Collective Tools is a platform cooperative that was established in 2018, after its founders were interested in how organizations could run cloud services, that did not necessarily have to rely on big tech.
We had a chance to sit down with Petter Joelson, Co-Founder of Collective Tools.
Collective Tools offers its customers cloud-based services, that do not compromise their data, and where members remain in full control of it.
The idea to establish a platform cooperative comes from the rise of this business model in tech companies, and because the co-founders were very familiar with the cooperative movement (Joelson is also the co-founder of another cooperative, Digidem Lab).
As the coop founders describe it “in a platform cooperative you are not just a customer, but also a member of the cooperative and have a say in the running of the company.”
The services offered are basically a cooperative alternative to Google Workspace, Microsoft 365, and Slack. Expect that in Collective Tools the user gets full control over the administration, and the services are catered to the organization’s needs, they are accessible for people who are not incredibly technical, and they are even available on mobile phones!
Their current clientele is everywhere from Japan to South America, to parts of Europe.
“Everyone is used to the same sort of services, and if we can provide those services in a democratic, transparent way, why wouldn’t we?” says Joelson.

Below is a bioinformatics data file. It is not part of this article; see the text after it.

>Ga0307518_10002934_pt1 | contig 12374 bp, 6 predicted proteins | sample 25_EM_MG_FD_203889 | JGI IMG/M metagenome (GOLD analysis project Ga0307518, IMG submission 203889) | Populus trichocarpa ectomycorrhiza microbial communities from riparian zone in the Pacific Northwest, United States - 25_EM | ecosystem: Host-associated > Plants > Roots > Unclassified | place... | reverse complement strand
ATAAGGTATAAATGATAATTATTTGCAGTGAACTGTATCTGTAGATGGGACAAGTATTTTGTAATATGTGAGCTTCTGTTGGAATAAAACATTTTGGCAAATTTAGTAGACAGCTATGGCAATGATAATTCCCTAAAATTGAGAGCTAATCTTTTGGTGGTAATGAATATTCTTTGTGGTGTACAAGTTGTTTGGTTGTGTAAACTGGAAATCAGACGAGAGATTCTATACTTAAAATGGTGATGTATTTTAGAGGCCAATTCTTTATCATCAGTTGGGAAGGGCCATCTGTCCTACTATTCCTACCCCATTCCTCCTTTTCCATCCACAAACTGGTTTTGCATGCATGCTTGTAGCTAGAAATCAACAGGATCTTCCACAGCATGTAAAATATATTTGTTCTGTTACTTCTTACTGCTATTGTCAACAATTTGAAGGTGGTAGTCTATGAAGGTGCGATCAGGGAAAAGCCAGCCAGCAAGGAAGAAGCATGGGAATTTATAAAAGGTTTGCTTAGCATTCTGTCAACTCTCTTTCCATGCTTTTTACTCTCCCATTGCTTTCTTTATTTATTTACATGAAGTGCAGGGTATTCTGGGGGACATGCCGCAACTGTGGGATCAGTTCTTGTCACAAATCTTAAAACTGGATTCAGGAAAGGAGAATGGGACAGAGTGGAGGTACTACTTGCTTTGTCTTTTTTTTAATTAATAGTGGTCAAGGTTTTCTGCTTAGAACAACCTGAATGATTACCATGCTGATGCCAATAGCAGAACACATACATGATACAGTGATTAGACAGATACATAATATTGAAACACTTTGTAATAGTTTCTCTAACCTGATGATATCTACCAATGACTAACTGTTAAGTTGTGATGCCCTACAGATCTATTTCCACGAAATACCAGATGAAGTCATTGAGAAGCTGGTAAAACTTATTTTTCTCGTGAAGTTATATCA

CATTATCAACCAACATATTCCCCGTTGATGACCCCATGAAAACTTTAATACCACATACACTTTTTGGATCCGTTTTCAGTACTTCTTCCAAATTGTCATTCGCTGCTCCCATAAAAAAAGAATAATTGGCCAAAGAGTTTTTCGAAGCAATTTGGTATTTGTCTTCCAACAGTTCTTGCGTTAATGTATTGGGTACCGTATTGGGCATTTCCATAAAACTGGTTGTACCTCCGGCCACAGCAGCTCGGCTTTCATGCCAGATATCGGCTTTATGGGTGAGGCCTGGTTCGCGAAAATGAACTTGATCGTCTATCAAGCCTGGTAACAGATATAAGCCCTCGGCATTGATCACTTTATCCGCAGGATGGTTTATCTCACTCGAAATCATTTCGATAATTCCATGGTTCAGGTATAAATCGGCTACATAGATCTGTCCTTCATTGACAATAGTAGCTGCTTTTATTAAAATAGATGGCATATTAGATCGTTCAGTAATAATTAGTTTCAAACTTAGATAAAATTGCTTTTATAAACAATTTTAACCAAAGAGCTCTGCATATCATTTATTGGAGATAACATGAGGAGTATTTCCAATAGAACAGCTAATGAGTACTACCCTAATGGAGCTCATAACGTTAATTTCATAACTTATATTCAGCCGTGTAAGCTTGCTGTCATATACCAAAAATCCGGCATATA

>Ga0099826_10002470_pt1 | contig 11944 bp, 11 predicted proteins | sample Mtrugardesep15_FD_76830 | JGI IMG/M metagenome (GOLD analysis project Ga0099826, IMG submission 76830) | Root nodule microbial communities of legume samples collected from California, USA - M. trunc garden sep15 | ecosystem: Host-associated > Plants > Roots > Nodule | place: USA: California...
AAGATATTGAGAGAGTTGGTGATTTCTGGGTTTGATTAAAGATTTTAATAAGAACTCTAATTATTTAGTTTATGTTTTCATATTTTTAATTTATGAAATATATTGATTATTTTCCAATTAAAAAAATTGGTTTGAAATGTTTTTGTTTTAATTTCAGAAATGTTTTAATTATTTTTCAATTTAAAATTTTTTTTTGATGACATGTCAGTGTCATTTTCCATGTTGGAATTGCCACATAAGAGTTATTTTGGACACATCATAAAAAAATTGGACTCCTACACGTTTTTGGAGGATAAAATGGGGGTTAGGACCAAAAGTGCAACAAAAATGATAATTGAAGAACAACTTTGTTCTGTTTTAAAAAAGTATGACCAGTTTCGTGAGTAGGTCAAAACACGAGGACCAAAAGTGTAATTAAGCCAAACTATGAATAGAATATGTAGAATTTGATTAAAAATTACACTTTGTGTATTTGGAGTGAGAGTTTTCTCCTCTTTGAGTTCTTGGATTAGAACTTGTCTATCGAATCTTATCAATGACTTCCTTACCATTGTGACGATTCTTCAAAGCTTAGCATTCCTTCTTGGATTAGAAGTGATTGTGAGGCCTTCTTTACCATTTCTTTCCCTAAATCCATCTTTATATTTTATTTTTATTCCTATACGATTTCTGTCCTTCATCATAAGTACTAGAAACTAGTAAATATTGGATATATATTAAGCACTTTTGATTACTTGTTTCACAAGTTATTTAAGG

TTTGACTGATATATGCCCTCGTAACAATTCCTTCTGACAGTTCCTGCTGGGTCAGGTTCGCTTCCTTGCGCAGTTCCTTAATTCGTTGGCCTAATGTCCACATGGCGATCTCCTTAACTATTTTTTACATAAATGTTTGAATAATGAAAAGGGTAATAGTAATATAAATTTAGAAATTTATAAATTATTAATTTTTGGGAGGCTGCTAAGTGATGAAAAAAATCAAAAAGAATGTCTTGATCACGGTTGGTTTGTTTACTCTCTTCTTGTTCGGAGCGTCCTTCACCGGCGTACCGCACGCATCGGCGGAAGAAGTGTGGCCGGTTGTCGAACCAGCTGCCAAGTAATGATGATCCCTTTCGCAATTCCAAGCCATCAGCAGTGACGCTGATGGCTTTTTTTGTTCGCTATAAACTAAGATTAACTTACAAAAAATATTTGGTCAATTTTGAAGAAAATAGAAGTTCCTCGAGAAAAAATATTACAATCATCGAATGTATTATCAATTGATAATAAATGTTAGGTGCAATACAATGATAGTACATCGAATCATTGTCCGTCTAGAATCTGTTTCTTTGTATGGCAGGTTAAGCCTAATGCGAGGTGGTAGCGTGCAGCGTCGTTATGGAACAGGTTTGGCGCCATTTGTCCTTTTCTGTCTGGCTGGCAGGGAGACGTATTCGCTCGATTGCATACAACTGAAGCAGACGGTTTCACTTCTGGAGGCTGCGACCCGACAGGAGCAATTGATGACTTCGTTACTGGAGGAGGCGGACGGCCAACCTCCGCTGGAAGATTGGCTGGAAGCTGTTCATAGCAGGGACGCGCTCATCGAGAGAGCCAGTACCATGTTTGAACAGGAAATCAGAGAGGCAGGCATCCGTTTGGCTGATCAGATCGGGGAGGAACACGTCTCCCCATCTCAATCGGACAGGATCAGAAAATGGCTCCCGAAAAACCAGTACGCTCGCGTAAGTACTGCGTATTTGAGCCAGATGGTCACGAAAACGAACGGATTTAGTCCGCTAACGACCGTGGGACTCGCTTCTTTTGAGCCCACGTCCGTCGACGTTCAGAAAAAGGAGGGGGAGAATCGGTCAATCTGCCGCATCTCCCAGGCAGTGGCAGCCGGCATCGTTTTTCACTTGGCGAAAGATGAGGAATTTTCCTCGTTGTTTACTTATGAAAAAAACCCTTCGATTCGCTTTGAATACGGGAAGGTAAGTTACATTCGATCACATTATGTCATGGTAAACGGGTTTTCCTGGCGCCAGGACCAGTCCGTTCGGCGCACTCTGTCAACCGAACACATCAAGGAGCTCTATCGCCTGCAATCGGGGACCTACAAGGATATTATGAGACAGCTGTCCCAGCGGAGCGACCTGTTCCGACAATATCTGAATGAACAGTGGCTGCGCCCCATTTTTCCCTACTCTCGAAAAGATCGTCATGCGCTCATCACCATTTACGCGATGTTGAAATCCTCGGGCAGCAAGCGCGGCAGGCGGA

On the long run, they aim to take a minimal market share from Google, as cloud services become more and more popular, and a necessity for almost every type of organization. A lot of organizations are beginning, or simply are small, and cannot afford the hefty price tag that the tech giants offer. With Collective Tools, they provide a flat rate for these services, which makes them increasingly attractive.
Wanting to break into the market does not come without any challenges. Of course, they are looking forward to the coop growing, but they would much rather do it by working with like-minded organizations. They offer their services to cooperatives, democratically managed organizations, or companies promoting the greater good.
Collective Tools is also a part of Civic Tech Sweden, a national network that uses “tech for good”, where they develop digital tools for transparency, and push the agenda for citizen driven digitalization.
When asked how the coops in tech look in Sweden, Joelson thinks that the tech sector needs to organize itself to not get swallowed by the tech giants. Companies should organize themselves together and establish bigger coops, to present a united front to the Big Tech, if they are not creating local jobs, nor paying taxes at times, so why would they break into their local market?
On the long run, Joelson thinks big tech cooperatives are needed.
“There is a lot of work to do still, to establish ourselves as a real alternative for all”.